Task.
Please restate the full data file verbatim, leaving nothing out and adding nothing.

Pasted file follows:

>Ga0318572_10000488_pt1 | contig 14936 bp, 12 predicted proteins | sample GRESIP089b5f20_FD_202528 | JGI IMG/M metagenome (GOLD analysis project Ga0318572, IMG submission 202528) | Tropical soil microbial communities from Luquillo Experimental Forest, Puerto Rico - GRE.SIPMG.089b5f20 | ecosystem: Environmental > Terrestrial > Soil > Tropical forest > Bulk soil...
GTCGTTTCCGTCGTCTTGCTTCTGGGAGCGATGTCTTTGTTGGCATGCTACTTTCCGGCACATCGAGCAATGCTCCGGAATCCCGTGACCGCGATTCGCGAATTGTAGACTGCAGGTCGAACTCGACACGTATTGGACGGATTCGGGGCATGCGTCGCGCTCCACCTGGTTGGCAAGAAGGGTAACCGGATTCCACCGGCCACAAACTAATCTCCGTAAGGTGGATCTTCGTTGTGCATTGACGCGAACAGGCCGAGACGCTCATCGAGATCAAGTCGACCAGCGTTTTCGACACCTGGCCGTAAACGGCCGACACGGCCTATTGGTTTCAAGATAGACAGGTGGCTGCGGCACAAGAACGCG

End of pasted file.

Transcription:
>Ga0318572_10000488_pt1 | contig 14936 bp, 12 predicted proteins | sample GRESIP089b5f20_FD_202528 | JGI IMG/M metagenome (GOLD analysis project Ga0318572, IMG submission 202528) | Tropical soil microbial communities from Luquillo Experimental Forest, Puerto Rico - GRE.SIPMG.089b5f20 | ecosystem: Environmental > Terrestrial > Soil > Tropical forest > Bulk soil...
GTCGTTTCCGTCGTCTTGCTTCTGGGAGCGATGTCTTTGTTGGCATGCTACTTTCCGGCACATCGAGCAATGCTCCGGAATCCCGTGACCGCGATTCGCGAATTGTAGACTGCAGGTCGAACTCGACACGTATTGGACGGATTCGGGGCATGCGTCGCGCTCCACCTGGTTGGCAAGAAGGGTAACCGGATTCCACCGGCCACAAACTAATCTCCGTAAGGTGGATCTTCGTTGTGCATTGACGCGAACAGGCCGAGACGCTCATCGAGATCAAGTCGACCAGCGTTTTCGACACCTGGCCGTAAACGGCCGACACGGCCTATTGGTTTCAAGATAGACAGGTGGCTGCGGCACAAGAACGCG